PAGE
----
By Adam Kilgore
Washington Post Staff Writer
Saturday, August 28, 2010; 1:13 AM
On Saturday, as he flies to Los Angeles, where he will undergo ligament-replacement surgery that will place his nascent, breathtaking career on pause, Stephen Strasburg will pull out a piece of paper and write down everything he is thinking.
"So I don't forget," Strasburg said. "Your mind might get a little jumbled through this experience. I don't know what to expect. I've just got to remember everything I want to focus on so next time I go out there and pitch, I can just keep going like I was this year."
By Friday evening, Strasburg had digested and accepted the reality that shook the Washington Nationals. He will undergo the procedure commonly known as Tommy John surgery to repair the torn ulnar collateral ligament in his right elbow and miss at least one full year, probably the entire 2011 season. He pledged to work "as hard as I possibly can" to return with the same brilliance he exhibited this season.
Chances are, he will. For assurance, he could look only a few lockers to his right in the Nationals clubhouse, to Jordan Zimmermann's stall. Zimmermann underwent Tommy John surgery last August and, after a grueling year of rehab, climbed the mound at Nationals Park on Thursday night and pitched four innings against the St. Louis Cardinals.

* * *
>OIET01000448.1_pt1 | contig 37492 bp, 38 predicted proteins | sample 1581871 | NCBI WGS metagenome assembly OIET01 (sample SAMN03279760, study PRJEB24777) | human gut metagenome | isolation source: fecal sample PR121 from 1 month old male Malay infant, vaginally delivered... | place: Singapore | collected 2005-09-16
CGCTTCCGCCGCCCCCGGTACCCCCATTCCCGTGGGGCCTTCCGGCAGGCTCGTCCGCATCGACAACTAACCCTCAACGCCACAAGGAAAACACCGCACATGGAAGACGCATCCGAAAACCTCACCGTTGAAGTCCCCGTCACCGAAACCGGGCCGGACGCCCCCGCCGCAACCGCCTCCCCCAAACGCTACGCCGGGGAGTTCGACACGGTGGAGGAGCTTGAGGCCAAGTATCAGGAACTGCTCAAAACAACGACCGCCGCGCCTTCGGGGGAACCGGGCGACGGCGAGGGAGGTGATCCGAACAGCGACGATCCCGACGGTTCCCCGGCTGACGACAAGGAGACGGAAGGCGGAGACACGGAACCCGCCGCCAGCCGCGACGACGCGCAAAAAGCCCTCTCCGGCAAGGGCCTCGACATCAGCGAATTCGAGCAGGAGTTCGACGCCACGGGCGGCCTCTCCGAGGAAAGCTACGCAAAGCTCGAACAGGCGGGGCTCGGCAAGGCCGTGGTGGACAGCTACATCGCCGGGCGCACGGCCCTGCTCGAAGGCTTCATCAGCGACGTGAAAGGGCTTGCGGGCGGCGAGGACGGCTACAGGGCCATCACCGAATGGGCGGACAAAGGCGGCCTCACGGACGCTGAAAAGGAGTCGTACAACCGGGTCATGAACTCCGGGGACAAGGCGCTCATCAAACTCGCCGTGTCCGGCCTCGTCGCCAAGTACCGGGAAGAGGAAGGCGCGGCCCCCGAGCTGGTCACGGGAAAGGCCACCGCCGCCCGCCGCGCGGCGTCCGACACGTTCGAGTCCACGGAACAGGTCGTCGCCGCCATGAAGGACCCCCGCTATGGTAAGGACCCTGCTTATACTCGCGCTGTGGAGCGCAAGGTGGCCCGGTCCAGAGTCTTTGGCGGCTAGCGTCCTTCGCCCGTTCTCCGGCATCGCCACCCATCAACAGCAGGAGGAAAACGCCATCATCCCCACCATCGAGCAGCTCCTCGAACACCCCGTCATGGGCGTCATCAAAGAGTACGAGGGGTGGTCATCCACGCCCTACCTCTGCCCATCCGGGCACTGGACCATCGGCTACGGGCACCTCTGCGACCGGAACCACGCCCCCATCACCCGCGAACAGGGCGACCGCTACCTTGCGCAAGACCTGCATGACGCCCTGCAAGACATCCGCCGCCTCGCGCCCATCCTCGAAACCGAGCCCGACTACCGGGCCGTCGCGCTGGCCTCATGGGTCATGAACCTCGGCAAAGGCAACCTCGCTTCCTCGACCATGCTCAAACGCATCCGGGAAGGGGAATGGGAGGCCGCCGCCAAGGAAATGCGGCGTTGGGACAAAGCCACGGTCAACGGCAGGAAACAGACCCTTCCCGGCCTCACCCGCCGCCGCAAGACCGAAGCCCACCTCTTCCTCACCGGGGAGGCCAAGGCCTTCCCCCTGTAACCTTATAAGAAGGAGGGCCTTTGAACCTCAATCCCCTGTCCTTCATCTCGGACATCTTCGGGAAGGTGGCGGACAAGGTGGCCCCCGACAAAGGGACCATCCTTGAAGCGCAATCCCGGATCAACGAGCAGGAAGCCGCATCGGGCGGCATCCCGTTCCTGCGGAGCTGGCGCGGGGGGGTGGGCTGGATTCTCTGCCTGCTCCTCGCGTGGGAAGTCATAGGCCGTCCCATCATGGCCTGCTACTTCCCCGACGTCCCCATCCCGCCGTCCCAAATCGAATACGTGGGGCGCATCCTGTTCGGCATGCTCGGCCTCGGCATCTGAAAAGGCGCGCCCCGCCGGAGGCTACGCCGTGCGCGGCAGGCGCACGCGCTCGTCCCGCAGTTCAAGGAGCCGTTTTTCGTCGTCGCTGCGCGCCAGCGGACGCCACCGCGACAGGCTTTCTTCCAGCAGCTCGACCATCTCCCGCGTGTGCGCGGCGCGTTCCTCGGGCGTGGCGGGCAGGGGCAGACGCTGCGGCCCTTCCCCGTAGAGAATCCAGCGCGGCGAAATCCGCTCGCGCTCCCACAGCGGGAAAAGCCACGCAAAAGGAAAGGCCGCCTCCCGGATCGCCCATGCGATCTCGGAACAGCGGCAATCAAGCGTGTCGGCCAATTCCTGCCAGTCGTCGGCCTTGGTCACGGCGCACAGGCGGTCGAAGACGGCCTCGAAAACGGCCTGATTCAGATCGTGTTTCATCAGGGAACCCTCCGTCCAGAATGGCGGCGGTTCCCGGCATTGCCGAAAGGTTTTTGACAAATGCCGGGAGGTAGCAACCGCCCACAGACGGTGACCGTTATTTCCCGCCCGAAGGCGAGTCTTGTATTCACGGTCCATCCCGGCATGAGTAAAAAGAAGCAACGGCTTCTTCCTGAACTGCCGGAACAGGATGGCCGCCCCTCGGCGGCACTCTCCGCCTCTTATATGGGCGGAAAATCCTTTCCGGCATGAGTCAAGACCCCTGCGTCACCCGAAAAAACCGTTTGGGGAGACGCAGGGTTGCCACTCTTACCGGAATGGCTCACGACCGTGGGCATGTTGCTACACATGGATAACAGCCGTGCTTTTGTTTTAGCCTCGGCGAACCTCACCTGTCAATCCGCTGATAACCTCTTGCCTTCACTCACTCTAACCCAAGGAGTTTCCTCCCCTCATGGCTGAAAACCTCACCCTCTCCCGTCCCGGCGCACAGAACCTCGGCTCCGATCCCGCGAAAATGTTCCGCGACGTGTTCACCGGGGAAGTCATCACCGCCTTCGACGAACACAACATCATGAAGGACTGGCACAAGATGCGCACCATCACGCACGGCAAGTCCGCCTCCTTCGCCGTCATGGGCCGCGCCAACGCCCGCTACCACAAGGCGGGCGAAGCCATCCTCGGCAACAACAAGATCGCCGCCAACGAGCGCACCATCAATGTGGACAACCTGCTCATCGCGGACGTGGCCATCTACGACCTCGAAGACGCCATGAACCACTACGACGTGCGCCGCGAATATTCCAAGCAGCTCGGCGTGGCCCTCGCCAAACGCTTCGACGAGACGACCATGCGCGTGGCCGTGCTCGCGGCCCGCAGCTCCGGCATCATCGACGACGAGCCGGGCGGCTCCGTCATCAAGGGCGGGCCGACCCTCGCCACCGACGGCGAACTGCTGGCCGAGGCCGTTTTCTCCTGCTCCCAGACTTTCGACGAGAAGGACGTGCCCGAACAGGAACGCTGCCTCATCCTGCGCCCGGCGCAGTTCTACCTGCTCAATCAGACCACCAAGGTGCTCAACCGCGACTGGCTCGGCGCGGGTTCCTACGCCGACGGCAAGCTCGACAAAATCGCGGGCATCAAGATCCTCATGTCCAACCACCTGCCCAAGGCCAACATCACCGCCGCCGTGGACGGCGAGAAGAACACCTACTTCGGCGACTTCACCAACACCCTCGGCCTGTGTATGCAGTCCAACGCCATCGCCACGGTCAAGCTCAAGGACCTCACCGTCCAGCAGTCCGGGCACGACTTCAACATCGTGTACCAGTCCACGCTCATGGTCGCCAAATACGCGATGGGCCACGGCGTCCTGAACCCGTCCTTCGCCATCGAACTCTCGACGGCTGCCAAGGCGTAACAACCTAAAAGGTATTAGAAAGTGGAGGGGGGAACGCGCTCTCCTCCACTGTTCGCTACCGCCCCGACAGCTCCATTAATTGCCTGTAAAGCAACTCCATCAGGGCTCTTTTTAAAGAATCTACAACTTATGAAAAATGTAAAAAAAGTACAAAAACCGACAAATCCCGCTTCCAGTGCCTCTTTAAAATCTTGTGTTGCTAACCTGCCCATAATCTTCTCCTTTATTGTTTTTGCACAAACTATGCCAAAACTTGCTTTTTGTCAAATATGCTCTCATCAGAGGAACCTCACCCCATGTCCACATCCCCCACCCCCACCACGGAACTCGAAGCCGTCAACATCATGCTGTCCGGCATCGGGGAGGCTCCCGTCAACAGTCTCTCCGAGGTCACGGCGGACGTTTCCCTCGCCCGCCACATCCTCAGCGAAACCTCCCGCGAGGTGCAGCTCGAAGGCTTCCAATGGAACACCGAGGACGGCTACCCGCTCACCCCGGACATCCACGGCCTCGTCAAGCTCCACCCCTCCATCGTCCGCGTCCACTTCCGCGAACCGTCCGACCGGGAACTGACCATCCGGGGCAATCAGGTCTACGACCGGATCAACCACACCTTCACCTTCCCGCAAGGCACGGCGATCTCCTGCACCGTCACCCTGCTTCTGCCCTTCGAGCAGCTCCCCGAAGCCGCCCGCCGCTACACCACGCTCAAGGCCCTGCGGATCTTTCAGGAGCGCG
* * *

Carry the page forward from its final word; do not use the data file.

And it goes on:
"I felt the same when it was done," Zimmermann said. "My delivery was the same. Everything feels normal."
Strasburg said he found solace in "all the guys in the big leagues who are Cy Young contenders, Hall of Famers who have had this surgery." Roughly 85 percent of pitchers who receive the surgery return to full strength, and many - 10 this season - become all-stars. The stunted careers of Ben Sheets, Kerry Wood and Erik Bedard speak for the other 15 percent.
Chris Carpenter, the starter who nearly won the Cy Young last year, opposed Zimmermann at Nationals Park on Thursday night. Jaime Garcia, the Cardinals starter who might be rookie of the year this season, pitched Friday night. Both have had Tommy John surgery.
Another survivor can offer first-hand advice. Strasburg stopped by the Nationals' clubhouse Friday afternoon, and Zimmermann spoke with him.
"I told him it was going be fine," Zimmermann said. "The first two months are going to be a little rough. Once you get through that, it should be a lot easier. You actually throw a ball and go out and hang out with the guys on the field instead of being cooped up inside all day."
The Nationals assumed this season would prepare them for a season in which two-fifths of their rotation was made of homegrown, hard-throwing aces. Eerily, the same day one marked his full recovery from Tommy John, the other learned he would need it. The Nationals could only think, "What if?"
"When you would see Zimmermann and then Strasburg together in spring training, you couldn't help but think, 'They're going to be in there together at some point,' " Manager Jim Riggleman said. "It's still going to happen. It's just going to be another year before it happens."